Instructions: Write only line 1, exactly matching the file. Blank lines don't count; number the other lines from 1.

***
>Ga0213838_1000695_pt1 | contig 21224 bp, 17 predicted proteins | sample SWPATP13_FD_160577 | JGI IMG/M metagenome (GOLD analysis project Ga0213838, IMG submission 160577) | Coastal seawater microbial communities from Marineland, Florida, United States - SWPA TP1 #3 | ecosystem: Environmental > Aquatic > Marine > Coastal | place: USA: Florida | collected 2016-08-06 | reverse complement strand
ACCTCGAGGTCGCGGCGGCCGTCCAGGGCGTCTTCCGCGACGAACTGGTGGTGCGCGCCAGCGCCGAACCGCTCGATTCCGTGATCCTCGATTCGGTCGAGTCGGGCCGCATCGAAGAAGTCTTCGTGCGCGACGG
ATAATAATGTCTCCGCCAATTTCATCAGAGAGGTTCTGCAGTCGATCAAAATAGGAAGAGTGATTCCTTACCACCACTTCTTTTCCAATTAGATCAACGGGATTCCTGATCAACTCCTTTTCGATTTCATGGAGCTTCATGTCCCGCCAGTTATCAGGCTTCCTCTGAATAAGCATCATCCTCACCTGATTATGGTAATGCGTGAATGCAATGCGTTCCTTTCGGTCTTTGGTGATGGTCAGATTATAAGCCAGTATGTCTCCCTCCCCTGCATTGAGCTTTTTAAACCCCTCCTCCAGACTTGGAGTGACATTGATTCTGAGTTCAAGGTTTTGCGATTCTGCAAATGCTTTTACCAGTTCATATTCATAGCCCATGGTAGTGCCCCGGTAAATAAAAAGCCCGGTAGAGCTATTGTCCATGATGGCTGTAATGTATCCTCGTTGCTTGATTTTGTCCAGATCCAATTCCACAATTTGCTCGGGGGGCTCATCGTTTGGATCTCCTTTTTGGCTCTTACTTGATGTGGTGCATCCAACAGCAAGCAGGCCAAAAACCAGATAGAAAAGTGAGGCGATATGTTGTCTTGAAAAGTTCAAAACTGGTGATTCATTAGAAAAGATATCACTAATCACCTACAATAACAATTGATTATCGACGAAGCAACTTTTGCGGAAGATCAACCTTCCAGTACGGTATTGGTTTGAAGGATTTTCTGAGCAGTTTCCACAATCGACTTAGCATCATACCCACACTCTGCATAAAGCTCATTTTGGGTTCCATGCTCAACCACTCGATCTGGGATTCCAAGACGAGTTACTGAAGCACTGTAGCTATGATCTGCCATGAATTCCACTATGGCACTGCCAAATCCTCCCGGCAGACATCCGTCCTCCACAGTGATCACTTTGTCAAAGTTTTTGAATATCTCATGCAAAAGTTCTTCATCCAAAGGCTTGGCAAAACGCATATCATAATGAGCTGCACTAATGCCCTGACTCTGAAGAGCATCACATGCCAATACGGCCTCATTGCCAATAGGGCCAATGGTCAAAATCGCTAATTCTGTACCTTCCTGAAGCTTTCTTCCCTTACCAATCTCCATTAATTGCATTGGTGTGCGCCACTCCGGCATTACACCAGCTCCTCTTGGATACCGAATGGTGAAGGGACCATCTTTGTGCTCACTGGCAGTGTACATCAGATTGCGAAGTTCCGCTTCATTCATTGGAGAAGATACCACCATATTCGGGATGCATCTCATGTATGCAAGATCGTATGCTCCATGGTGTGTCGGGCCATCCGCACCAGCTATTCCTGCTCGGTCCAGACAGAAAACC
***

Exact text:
>Ga0213838_1000695_pt1 | contig 21224 bp, 17 predicted proteins | sample SWPATP13_FD_160577 | JGI IMG/M metagenome (GOLD analysis project Ga0213838, IMG submission 160577) | Coastal seawater microbial communities from Marineland, Florida, United States - SWPA TP1 #3 | ecosystem: Environmental > Aquatic > Marine > Coastal | place: USA: Florida | collected 2016-08-06 | reverse complement strand